Featured Film Reviews
Sayaka: The Cute & Careless Girl
Original title: 天然華汁さやか | Tennen kaju Sayaka | Sayaka The Cute & Careless Girl
Director: Daigo Udagawa
Running time: 79 Min.
Cast: Yui Iwata | Naofumi Kaneko | Mika Kasahara | Kanae Kibe | Rui Kiriyama | Nezumi Sempai | Taro Suwa
Written by: Miguel Douglas
Sayaka: The Cute & Careless Girl – Review
by Miguel Douglas on October 10, 2011
Sayaka Tsuzumi is a pure and dainty girl with a big H-cup bust. Being a virgin but curious about sex, she’s so into daydreaming that she even moans over a hotdog. She adores Yuki Ito, the handsome athlete and school idol, but she’s almost given up on him thinking he’s totally out of her league. But one day he comes to her and says, “Would you tutor math for me before the exam?” Is he asking for a date or what? If she does it, then what? Sayaka can’t stop her imagination. Meanwhile, she makes friends with three girls– Sora Aoki, Rin Ayakawa, and Shinobu Sakai– all in the same year with her and yearning to have sex. The four establish a group, the Virgins, but what would their activities be in an age of lust? Finally, Sayaka is invited to Yuki’s house. She’s so excited, but what will she do?
Director Daigo Udagawa has found quite a niche. Given his directorial background—which includes titles such as the erotic Sundome franchise and equally sensual Yo-Yo Sexy Girl Cop (2006)—he once again returns to a familiar formula albeit less lewd this time around with Sayaka The Cute & Careless Girl. Stemming from the popular comic series by author Sano Kunikazu, the film to some extent subverts the common narrative that is usually applied to the male-centered sexual comedies seen so often in other films. The big difference seen here is the decision to focus on a young high school girl who wants to lose her virginity—a concept not too often explored let alone the focal topic of a film. On the surface, Sayaka’s personality could easily be replaced with that of a male character—from sexual innuendoes constantly finding their way into her life, daydream fantasies, and even the advent of peer pressure to quickly lose her virginity—these are all topics that have been explored within other films, but Sayaka The Cute & Careless Girl tries something just a little different in its approach by remaining focused on showing the anxiety of a female concerning such events.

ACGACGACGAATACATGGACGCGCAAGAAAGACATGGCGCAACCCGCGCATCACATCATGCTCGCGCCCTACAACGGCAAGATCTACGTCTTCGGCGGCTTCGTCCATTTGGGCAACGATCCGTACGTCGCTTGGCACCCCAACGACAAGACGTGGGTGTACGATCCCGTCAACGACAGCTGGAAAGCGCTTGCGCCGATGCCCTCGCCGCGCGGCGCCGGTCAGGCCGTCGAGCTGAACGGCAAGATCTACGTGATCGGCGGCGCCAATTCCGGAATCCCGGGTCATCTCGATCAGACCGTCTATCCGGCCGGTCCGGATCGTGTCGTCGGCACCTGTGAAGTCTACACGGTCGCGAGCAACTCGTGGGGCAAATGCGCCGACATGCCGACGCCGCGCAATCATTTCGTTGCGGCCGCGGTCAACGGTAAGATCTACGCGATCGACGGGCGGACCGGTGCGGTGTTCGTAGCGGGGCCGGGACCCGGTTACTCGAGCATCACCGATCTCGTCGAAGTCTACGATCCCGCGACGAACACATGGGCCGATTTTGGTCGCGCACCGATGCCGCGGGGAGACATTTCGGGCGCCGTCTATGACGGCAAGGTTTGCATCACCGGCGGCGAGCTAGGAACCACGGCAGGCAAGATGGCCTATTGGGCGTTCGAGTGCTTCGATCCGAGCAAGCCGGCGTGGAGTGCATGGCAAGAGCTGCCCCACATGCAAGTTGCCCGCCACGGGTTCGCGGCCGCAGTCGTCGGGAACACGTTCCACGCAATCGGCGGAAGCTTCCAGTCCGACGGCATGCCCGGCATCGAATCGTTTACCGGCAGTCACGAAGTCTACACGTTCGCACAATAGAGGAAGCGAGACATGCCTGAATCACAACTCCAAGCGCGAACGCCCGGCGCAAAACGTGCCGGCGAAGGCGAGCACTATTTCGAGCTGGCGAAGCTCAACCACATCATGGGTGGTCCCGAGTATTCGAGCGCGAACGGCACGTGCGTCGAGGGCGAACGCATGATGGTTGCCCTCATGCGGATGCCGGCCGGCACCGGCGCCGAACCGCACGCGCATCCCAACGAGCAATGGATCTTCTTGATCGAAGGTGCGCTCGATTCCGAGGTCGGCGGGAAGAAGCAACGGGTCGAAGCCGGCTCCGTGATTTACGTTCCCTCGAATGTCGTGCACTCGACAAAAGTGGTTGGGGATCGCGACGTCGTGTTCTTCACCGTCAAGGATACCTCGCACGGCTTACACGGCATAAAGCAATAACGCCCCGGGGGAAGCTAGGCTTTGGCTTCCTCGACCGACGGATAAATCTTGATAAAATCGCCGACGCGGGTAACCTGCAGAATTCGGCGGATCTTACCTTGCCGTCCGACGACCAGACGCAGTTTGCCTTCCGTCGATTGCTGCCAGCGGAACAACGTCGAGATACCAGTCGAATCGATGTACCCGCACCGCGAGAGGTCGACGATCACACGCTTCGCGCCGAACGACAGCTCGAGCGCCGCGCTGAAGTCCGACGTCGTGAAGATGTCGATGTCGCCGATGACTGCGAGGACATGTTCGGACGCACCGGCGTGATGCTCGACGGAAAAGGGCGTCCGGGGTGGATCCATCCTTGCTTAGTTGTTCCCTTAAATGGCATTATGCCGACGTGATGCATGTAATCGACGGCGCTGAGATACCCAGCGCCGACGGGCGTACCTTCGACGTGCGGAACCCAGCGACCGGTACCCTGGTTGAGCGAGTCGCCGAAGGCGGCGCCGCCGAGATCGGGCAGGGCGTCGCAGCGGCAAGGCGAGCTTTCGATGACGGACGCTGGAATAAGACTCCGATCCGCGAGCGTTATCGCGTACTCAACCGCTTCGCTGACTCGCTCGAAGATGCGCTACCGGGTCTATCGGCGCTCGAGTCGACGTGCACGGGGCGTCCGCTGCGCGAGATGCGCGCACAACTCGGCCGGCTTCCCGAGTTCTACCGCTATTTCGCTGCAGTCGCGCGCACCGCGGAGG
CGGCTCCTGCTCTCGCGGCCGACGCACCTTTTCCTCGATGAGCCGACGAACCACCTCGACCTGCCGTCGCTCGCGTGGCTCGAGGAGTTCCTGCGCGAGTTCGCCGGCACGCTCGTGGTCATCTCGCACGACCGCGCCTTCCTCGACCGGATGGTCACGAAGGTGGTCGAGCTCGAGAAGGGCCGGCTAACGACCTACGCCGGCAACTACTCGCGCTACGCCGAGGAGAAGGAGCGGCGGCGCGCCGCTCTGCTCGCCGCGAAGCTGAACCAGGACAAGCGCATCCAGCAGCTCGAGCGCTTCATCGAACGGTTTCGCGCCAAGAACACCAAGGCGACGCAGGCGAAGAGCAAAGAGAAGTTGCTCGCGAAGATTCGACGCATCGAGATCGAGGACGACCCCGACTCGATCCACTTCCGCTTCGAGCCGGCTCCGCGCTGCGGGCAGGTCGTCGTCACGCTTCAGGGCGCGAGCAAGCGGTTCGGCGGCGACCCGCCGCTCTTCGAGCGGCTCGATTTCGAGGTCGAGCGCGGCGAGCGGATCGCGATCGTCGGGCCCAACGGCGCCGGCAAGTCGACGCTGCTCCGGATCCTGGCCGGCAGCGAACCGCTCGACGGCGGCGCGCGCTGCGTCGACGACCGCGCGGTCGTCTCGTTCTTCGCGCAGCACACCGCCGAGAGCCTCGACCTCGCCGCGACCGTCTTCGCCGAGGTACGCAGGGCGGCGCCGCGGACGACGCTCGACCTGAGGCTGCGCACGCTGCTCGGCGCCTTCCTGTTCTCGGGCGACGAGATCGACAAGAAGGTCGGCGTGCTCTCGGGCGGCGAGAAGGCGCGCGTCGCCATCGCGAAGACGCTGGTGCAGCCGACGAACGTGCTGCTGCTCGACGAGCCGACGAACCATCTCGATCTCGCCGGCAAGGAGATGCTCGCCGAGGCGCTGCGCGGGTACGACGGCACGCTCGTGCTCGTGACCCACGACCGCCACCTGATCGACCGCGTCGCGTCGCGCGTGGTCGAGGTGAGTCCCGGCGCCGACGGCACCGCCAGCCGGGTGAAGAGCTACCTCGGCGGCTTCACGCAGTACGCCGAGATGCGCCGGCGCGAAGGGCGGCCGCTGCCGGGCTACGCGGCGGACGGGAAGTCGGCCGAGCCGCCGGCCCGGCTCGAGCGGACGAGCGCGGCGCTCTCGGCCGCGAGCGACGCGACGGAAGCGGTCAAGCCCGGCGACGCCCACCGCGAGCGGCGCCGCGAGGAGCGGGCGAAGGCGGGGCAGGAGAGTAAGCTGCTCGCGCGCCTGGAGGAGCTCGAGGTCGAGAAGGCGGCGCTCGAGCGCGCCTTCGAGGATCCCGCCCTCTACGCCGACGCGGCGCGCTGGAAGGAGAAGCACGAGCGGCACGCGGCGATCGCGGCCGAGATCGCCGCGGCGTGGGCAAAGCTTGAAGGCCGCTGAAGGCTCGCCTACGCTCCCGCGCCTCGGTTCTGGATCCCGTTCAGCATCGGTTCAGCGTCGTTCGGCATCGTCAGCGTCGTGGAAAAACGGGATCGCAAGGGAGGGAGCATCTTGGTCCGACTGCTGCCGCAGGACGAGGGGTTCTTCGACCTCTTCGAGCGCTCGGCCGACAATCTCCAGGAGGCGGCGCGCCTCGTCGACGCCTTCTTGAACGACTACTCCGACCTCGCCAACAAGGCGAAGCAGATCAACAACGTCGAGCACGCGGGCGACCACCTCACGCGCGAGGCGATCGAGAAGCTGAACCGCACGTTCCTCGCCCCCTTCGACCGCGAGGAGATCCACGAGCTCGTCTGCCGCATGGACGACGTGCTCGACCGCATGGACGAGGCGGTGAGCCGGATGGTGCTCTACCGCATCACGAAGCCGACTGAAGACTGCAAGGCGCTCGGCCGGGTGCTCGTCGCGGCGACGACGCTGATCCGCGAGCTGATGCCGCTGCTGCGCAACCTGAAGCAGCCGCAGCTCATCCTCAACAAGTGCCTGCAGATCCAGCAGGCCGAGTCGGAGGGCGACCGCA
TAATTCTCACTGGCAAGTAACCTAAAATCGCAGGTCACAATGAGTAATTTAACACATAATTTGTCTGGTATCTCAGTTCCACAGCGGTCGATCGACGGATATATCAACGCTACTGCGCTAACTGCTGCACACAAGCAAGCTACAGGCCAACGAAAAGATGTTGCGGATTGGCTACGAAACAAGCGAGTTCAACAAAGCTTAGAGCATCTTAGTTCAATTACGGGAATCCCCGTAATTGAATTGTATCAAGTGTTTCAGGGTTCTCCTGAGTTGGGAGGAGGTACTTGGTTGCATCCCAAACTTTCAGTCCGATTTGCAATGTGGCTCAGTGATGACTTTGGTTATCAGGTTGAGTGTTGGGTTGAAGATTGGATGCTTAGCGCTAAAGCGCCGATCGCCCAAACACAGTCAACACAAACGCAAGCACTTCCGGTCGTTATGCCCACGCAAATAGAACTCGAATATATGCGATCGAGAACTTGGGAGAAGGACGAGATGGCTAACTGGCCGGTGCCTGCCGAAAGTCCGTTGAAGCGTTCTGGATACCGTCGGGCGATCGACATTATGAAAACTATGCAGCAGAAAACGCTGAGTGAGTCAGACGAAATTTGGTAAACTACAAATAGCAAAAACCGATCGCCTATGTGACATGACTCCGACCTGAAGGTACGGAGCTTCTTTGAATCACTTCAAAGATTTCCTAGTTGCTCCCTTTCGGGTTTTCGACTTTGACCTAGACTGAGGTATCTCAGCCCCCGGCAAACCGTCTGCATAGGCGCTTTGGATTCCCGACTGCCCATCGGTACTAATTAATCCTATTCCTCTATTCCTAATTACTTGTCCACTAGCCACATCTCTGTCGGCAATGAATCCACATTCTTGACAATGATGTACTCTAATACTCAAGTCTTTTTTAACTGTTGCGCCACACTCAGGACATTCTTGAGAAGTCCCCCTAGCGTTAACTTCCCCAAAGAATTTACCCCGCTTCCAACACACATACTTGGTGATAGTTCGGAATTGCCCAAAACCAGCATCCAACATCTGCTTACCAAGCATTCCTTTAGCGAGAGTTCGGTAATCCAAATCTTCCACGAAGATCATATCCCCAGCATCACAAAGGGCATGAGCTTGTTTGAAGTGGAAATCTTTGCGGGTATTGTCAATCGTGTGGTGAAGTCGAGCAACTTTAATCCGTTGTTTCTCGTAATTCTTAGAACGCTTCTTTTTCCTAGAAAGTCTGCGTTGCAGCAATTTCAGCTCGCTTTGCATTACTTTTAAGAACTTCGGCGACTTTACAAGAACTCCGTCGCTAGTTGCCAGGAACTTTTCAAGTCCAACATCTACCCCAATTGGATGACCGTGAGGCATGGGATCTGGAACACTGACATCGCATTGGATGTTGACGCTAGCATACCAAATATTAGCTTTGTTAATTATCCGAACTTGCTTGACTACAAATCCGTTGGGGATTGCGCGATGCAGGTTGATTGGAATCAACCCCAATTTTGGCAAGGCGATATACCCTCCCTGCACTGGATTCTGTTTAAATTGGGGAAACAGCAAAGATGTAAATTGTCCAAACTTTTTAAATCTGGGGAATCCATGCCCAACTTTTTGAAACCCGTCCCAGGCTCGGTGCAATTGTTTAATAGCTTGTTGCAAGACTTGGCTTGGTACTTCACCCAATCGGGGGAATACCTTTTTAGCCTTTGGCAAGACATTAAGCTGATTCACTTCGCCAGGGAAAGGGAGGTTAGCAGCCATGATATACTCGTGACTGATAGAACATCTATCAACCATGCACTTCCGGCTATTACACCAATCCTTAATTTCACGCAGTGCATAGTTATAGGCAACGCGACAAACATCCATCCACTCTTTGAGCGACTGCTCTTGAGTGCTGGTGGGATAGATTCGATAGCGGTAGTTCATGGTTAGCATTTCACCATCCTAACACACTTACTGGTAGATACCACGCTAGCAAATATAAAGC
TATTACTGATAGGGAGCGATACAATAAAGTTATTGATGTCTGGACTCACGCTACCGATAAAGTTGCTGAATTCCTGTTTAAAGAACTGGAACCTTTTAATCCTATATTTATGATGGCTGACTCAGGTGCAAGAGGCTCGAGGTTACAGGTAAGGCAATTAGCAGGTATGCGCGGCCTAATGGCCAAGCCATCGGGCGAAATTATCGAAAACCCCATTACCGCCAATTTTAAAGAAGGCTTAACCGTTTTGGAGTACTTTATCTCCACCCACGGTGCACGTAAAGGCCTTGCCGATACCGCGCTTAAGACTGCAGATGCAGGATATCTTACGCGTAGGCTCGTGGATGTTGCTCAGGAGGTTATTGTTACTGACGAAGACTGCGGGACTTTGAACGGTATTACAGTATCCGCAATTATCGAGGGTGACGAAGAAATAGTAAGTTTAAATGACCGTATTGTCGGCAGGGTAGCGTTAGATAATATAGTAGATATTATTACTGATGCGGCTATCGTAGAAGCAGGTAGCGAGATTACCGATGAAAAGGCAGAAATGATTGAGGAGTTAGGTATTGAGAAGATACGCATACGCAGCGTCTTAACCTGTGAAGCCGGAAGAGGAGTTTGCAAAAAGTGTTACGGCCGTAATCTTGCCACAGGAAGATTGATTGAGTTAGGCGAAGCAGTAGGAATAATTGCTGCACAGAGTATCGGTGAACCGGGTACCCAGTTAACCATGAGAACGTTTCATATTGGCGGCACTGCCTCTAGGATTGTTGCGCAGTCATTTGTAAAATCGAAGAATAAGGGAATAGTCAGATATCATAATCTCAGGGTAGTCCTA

In many ways, Sayaka The Cute & Careless Girl subverts many of those preconceptions—or in many cases, stereotypical teenage angst—by allowing its title character to exhibit many traits that are usually reserved for youthful male characters. The film doesn’t direct its focus on the youthful male yearning for a first sexual experience, instead showcasing that youthful females experience the same sexual notions albeit in a much different manner. As this is territory that Udagawa has dealt with in the past, he seems to be much more constrained here in not having the film turn into simply another raunchy display of fanservice, as much of his previous films were. This is not to exclude the fact that Sayaka The Cute & Careless Girl does include risqué moments, but it doesn’t seem like these are forcefully done to accomplish a sense of need to appease certain male viewers. The film is seemingly focused on humorously addressing the action of losing one’s virginity, but does it a manner that doesn’t rely solely on the sexual episodes themselves—in fact, for the most part the film refutes them. This is definitely surprising given the main character of the film, Sayaka, who is played here by buxom gravure model Rui Kiriyama. While given a surprisingly subdued lead role considering her career status, the film easily navigates around exploiting her physicality—a route that would have drastically undercut the effectiveness of the film if it decided to do so. Those expecting to see the film as simply another reason to capitalize on gravure models are in for a surprise as Udagawa deftly avoids—for the most part—falling into such pitfalls.